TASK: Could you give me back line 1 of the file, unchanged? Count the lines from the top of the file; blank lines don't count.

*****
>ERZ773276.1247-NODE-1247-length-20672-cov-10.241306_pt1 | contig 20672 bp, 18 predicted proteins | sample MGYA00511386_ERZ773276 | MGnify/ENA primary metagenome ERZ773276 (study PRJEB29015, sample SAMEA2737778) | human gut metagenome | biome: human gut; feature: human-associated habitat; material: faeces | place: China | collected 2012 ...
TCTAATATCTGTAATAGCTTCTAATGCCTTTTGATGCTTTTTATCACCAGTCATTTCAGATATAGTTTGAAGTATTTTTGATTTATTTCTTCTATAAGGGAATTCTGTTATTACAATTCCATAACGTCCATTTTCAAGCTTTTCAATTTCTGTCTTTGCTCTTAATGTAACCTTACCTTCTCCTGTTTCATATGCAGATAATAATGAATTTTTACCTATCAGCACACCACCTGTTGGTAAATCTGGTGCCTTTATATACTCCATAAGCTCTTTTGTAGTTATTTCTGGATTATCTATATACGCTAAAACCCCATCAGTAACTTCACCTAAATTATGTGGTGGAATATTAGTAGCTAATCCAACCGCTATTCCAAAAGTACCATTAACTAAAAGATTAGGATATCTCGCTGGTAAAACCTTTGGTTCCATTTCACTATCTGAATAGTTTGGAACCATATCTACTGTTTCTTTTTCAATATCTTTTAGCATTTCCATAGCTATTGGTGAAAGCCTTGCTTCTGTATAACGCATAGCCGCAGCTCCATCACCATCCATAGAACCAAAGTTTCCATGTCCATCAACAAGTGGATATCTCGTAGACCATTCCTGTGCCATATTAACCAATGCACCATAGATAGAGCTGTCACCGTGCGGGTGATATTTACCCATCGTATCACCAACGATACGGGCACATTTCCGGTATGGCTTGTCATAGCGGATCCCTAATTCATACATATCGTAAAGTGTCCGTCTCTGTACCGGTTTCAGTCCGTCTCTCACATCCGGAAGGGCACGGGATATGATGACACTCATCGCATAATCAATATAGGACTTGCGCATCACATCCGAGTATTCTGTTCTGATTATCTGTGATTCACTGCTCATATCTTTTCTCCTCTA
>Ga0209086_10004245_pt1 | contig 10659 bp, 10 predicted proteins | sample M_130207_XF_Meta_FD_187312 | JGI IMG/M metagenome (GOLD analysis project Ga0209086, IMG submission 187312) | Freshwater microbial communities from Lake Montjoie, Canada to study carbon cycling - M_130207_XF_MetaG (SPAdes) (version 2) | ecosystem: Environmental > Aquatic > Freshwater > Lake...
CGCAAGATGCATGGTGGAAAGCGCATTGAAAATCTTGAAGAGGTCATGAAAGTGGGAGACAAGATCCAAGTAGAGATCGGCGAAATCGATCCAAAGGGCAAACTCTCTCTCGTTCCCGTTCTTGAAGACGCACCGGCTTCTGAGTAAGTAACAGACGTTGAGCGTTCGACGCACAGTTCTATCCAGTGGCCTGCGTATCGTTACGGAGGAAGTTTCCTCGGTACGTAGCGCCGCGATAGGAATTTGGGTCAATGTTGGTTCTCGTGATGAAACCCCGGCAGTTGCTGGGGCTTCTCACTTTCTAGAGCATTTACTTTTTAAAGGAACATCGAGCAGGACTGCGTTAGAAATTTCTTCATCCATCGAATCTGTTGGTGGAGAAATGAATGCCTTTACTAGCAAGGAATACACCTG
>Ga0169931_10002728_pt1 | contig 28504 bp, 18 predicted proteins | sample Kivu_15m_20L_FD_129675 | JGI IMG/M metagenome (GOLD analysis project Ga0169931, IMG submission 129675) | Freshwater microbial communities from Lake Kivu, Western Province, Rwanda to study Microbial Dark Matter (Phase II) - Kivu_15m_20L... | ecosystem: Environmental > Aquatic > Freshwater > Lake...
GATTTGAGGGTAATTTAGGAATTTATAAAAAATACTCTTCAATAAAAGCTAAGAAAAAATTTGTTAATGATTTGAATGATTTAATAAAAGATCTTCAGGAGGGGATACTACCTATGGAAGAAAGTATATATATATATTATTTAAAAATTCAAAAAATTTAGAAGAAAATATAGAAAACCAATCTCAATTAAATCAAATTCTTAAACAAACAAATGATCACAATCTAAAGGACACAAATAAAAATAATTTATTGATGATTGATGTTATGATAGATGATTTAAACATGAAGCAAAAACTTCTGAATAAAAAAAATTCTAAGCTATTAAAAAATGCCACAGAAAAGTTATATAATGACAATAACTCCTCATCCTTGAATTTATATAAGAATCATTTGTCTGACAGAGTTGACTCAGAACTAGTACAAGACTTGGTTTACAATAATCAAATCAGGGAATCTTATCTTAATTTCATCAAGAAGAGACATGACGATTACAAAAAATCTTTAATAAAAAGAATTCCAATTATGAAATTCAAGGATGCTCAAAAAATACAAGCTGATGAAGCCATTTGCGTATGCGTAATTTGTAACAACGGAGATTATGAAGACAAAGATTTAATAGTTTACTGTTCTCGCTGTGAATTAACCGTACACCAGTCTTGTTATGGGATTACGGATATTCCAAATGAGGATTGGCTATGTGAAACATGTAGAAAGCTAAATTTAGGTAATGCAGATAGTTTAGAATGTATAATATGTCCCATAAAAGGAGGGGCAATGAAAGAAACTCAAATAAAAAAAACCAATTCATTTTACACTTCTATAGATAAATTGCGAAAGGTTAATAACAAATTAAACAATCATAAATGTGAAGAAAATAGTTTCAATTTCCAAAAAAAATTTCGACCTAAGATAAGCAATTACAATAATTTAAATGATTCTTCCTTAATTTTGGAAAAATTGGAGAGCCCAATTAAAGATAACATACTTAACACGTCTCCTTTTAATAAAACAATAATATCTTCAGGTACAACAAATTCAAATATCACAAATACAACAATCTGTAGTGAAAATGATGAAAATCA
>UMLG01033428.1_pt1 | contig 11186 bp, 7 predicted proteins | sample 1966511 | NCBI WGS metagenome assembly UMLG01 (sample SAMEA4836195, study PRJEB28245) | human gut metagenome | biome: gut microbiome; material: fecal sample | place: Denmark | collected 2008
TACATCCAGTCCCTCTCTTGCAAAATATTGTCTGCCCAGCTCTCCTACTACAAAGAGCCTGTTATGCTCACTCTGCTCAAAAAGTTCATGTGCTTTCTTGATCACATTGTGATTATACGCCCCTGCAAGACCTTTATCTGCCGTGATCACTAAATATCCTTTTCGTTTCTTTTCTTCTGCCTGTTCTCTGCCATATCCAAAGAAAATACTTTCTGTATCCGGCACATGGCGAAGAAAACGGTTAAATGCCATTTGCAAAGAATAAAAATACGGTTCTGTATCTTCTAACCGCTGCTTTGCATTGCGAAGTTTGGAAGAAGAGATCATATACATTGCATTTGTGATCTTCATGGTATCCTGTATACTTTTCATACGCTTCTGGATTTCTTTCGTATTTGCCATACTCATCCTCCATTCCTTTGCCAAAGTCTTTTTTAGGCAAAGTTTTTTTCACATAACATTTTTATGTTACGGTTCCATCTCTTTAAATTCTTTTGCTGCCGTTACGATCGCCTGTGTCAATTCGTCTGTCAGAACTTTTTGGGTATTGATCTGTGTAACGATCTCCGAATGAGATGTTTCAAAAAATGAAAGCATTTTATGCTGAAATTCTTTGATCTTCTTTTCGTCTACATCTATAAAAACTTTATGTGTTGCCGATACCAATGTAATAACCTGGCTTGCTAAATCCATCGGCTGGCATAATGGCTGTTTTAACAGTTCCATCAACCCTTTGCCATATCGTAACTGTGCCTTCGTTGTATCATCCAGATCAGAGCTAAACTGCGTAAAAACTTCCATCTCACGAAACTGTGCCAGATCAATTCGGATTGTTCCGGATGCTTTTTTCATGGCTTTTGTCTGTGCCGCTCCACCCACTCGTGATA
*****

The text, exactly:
>ERZ773276.1247-NODE-1247-length-20672-cov-10.241306_pt1 | contig 20672 bp, 18 predicted proteins | sample MGYA00511386_ERZ773276 | MGnify/ENA primary metagenome ERZ773276 (study PRJEB29015, sample SAMEA2737778) | human gut metagenome | biome: human gut; feature: human-associated habitat; material: faeces | place: China | collected 2012 ...